UBC Theses and Dissertations
Measurement accuracy in cone beam computed tomography in the presence of metal artifact Ismail, Ahmed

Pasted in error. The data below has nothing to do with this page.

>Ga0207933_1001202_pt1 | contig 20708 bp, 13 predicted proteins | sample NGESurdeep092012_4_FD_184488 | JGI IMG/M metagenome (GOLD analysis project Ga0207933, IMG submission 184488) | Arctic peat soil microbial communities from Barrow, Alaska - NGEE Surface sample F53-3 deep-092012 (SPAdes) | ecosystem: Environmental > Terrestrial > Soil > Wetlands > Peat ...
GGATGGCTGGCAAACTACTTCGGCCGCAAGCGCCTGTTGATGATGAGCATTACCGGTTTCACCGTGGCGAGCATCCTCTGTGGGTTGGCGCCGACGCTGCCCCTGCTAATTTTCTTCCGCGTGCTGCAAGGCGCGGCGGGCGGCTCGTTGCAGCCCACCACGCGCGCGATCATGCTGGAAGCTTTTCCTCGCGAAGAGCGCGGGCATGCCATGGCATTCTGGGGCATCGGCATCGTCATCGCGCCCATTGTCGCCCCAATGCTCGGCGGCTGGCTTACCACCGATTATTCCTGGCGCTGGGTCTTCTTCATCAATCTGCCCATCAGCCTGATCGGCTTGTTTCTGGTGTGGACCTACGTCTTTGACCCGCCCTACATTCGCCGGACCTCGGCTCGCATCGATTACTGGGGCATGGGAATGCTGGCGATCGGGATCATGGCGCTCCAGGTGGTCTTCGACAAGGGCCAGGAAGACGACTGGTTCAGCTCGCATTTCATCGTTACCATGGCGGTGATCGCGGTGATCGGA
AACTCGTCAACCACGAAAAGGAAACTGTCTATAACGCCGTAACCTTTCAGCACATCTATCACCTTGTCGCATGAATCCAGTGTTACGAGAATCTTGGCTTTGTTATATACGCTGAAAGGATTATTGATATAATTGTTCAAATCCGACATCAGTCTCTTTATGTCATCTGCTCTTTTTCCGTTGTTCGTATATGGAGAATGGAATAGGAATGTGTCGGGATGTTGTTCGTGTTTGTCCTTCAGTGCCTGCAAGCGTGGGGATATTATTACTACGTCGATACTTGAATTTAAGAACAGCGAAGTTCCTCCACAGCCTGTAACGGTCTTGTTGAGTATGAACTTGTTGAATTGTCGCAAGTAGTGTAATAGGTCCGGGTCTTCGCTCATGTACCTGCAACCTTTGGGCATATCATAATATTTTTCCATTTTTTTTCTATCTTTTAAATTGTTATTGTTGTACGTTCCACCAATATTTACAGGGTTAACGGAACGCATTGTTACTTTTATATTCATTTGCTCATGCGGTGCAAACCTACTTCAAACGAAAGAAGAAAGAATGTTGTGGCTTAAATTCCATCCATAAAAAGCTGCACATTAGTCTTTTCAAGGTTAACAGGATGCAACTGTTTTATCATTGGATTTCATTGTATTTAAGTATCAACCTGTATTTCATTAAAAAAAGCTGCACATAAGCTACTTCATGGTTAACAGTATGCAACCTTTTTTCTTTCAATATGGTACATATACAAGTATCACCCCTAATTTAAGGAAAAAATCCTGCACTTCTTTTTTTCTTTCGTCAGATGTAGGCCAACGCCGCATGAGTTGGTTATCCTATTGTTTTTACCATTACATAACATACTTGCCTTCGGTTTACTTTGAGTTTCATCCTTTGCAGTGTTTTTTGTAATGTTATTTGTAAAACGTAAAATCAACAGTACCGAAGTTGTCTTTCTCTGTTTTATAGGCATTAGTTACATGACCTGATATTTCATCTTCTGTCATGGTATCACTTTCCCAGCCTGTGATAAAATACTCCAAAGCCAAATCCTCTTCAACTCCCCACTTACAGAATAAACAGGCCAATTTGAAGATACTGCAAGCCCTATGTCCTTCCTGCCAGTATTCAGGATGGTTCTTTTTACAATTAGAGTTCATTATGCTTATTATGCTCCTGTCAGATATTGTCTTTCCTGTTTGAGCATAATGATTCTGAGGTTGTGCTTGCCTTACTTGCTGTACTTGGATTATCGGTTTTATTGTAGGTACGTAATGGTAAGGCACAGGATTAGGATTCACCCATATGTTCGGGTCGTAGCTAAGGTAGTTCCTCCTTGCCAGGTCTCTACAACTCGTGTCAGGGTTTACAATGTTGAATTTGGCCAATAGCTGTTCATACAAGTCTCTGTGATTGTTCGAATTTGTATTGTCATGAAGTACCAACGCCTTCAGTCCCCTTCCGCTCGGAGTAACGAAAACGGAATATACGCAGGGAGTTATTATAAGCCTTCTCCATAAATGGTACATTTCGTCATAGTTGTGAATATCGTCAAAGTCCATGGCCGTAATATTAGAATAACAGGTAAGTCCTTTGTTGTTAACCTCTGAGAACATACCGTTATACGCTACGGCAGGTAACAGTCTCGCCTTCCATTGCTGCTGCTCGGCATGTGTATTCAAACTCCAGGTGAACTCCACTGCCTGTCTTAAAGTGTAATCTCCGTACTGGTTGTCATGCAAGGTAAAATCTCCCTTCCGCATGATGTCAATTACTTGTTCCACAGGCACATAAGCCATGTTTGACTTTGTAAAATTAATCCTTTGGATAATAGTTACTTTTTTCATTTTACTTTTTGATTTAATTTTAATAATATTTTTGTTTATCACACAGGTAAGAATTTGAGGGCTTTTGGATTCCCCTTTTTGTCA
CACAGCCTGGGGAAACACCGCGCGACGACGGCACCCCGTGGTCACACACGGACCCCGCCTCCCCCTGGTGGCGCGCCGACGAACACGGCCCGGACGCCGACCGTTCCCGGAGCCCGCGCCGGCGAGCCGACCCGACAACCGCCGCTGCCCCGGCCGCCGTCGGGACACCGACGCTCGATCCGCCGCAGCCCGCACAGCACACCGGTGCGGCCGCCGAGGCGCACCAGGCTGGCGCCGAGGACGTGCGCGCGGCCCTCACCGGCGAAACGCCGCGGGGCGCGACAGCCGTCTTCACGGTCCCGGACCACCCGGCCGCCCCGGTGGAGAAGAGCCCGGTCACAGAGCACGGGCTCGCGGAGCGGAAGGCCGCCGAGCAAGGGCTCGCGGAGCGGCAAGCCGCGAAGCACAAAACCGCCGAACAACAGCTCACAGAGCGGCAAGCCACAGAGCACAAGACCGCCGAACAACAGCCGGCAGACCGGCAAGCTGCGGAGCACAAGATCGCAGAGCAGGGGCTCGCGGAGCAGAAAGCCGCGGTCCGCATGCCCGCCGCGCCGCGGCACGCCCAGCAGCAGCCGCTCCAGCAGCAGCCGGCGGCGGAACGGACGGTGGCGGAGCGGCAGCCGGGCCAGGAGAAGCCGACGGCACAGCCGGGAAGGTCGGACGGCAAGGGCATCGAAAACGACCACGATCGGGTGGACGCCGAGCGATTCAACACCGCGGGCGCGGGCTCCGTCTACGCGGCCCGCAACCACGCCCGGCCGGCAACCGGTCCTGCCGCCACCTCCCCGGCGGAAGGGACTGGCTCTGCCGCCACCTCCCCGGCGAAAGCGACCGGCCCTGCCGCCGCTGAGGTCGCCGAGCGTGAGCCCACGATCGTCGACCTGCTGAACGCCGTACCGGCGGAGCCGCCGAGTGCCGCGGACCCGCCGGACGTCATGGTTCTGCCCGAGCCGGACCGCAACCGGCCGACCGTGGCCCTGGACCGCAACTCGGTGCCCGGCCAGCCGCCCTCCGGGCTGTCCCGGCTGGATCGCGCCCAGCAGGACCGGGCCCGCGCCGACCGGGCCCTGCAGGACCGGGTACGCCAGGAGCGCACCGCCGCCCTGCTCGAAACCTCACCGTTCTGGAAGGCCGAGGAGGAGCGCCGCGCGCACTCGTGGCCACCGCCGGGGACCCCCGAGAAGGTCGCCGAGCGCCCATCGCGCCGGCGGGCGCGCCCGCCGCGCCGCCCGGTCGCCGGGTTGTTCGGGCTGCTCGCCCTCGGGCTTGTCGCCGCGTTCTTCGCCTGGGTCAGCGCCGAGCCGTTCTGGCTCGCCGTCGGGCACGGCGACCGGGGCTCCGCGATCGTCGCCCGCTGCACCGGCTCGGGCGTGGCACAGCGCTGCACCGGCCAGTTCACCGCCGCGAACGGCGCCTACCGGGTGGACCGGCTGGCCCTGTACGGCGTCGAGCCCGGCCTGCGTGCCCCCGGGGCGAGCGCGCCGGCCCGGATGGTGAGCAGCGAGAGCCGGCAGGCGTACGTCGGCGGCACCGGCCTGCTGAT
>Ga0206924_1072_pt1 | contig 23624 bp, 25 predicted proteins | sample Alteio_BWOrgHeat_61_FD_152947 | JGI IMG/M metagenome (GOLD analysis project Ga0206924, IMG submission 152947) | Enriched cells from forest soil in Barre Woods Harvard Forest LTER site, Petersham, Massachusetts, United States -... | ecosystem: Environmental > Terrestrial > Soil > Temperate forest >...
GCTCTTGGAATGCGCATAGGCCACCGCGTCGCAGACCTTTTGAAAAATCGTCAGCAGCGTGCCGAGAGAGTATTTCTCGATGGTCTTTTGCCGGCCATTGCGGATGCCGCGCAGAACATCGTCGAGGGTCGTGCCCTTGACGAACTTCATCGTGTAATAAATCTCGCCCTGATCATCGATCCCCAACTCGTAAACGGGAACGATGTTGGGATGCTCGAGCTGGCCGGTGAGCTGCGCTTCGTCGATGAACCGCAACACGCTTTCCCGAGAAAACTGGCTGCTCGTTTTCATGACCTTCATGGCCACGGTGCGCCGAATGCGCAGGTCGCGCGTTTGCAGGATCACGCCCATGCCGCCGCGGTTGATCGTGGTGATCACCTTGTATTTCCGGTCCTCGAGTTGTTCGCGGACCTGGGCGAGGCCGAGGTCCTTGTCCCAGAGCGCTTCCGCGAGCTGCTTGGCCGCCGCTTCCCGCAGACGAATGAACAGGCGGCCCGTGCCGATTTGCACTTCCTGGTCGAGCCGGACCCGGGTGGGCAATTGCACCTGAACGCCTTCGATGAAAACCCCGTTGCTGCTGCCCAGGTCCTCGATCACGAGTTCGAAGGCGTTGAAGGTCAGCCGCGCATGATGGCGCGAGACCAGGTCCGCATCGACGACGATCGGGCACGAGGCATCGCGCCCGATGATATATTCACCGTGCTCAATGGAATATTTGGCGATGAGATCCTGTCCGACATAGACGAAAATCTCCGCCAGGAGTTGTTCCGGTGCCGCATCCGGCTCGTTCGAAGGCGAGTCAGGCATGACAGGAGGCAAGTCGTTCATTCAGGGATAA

Purpose: Cone beam computed tomography (CBCT) image quality is known to be affected by artifacts produced by metal restorations, causing image deterioration via bright streaks and loss of gray values in the vicinity of the metallic structure. The aim of the study is to determine the impact of progressively increasing metal artifacts on the measurement accuracy of commonly evaluated points in implant treatment planning. Methods: Holes were drilled into porcine mandibles at known distances from the alveolar crest on the buccal and lingual surfaces and filled with gutta percha. Repeated CBCT images were taken, with progressively increasing amalgam restorations and stainless-steel crowns (up to a total of 8 restorations per jaw). The imaging field of view (FOV) was of a single site (5x5cm) in 2 different locations in the mandible, as well as a full arch FOV (10x5cm). Measurement between the buccal and lingual gutta percha points on the mandible was performed using a digital caliper to establish the difference between caliper measurements compared to the same measurements taken digitally on the CBCT images. Measurements were compared under conditions with no restorations and with increasing numbers of restorations. Results: Comparison between caliper measurements and baseline CBCT with no metal artifact demonstrated differences ranging from 0-1.7 mm. This range of variation appears to be consistent even with increasing metal artifact, with no clear detectable pattern of change. When compared to baseline measurements, scans with amalgam and stainless-steel restorations showed a maximum difference of 0.54 ± 0.64 mm and 0.62 ± 0.64 mm respectively. The change in measurements was not found to be significantly different with increasing metal restorations. Conclusions: There may be a variation of up to 1.7 mm between measured anatomical points and CBCT imaging under commonly used settings. While this result may be clinically important, it does not appear to be affected by increasing metal artifact due to amalgam restorations or stainless-steel crowns. The findings of this study support current clinical practices accounting for a safety margin of up to 2 mm with any CBCT image, and not limiting CBCT scans for patients with multiple metal restorations.
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